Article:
But we’d been expecting from the trailer something funnier and weirder in combining the zombies with bad-ass zombie killers in a heist situation, more B movie camp with a hefty budget that would provide more CGI surprises — Resident Evil meets Shaun of the Dead. The first part of the movie covering the outbreak basically delivered that, but the rest was bog standard shoot em up and labored with a poor script, a heist plan that made even less sense than such things usually do, characters who weren’t very bright, heartfelt discussions when they’re supposed to be rushing, a few racist stereotypes and forcing Ella Purnell to play the most annoying woman ever. There were not nearly enough sarcastic jokes or cool stunts in the film to make that work.

    If I’d known that Zack Snyder did the film, I might have had less interest in seeing it, but I did not till the opening credits. The guy is just not great at making movies. I do not understand why some people are so into him. He is not good at writing humor, he’s soap operatic on the drama, he takes forever and needs to do shorter cuts. (My husband braved the Snyder cut of Justice League and found it excruciating in that area.) But perhaps if this one breeds a franchise, he’ll let some other people play with it. It did have some good potential in the zombie mythology, but it just felt like the actors were really underused with a poorly cooked script.

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      1. It’s frustrating, though it was a frustration borne in part of expectations of what sort of movie it would be, which is a common art experience for everyone. He gets some good ideas — the opening worked well — and some actors seem to like working with him, which is nice these days. But he drags out boring things and shots, can’t seem to put things together well as you said, is highly uneven on dialogue and is really bad at doing women characters. And this one had some racial stereotypes I’m not real happy with, notable the Japanese casino tycoon.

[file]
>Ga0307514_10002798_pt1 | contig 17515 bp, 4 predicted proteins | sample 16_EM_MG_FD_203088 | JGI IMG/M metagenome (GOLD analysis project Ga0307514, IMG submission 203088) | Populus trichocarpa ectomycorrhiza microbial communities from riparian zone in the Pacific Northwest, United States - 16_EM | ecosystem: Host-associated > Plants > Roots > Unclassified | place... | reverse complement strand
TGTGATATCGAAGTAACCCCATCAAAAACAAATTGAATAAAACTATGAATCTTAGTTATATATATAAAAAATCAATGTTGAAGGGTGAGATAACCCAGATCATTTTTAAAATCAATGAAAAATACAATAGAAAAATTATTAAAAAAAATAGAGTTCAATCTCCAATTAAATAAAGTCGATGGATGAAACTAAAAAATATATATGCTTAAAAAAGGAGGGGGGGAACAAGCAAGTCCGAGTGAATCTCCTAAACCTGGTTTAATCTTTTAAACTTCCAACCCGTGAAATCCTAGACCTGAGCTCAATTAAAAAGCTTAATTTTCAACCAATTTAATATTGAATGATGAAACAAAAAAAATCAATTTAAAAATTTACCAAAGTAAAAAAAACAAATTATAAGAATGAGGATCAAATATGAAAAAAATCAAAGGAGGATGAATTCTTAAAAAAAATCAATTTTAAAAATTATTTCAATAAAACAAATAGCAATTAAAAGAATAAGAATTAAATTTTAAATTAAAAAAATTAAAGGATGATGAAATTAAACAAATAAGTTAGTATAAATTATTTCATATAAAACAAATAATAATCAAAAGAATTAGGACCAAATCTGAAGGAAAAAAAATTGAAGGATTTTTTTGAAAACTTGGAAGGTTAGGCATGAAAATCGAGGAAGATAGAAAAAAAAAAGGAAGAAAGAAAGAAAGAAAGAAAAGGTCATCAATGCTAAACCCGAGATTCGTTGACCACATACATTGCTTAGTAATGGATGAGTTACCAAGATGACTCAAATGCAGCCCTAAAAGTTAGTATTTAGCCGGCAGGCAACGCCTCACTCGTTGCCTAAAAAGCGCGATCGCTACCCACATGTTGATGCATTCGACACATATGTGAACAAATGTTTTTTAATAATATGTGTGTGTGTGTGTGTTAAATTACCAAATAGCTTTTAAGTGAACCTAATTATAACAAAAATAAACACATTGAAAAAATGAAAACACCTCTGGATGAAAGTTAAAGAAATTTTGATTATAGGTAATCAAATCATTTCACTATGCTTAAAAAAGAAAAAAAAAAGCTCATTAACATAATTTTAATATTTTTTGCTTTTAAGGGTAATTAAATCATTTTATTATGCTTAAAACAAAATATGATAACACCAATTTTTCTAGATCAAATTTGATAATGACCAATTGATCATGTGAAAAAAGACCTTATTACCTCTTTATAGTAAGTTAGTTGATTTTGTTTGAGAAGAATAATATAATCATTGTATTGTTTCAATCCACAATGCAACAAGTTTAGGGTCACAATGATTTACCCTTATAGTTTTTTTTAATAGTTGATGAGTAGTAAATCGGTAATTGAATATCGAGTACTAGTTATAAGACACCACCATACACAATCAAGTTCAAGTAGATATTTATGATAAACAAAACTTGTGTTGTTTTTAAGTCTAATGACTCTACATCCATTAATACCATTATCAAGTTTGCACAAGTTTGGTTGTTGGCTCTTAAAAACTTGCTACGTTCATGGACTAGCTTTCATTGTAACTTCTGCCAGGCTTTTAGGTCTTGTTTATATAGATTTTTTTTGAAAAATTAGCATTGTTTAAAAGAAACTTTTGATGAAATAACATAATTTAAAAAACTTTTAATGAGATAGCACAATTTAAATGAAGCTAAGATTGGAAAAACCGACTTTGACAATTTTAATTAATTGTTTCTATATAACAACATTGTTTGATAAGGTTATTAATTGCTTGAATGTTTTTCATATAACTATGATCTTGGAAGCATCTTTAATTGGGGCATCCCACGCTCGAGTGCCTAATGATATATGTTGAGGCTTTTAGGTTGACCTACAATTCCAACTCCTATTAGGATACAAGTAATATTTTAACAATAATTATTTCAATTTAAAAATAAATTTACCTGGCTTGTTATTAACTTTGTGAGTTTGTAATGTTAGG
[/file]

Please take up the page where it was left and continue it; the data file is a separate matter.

But mainly it was overly long and lacking in laughs or surprises/clever action beyond a bit or two. The biggest problem with zombie movies and t.v. that take a heavily dramatic tack rather than a comic one is that they always seem to need to write the living characters as clueless as infants. And again, we’d expected in this film that some of these characters were experienced zombie killers who would not be all clueless as infants and yet they were. Even Lily, who was, when you boil it down, the most interesting and mysterious character in the thing, wasn’t really brilliant. And having Lily be a pale white woman and be called a coyote was, you know, a thing.

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  5. I watch Snyder’s films and generally think “he should be working for e.g. Rockstar, writing/producing open-world video games” – he seem to follow the pattern of those much more successfully, which may be why they never seem to quite work as ‘films’ for me. Although I admit that I have yet to come out of a Snyder film thinking “I wish I could get those two-and-a-bit hours back” which I do with far too many other directors; but then again, none of his films would come even close to troubling my desert island list.

    [Note: I’m not saying that he should try helming an actual specific-videogame-to-movie adaptation. That would likely be a disaster, as Watchmen showed; it’s not a bad movie but he is so much better at original IP.]

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  6. They’ve been trailing it on Instagram with just a few seconds footage of the zombie tiger. Half of me is very tempted to watch it just for that; the other and more sensible half is remembering that the trailer always has the best bits and if there are no best bits that don’t involve the tiger (and of course Tig)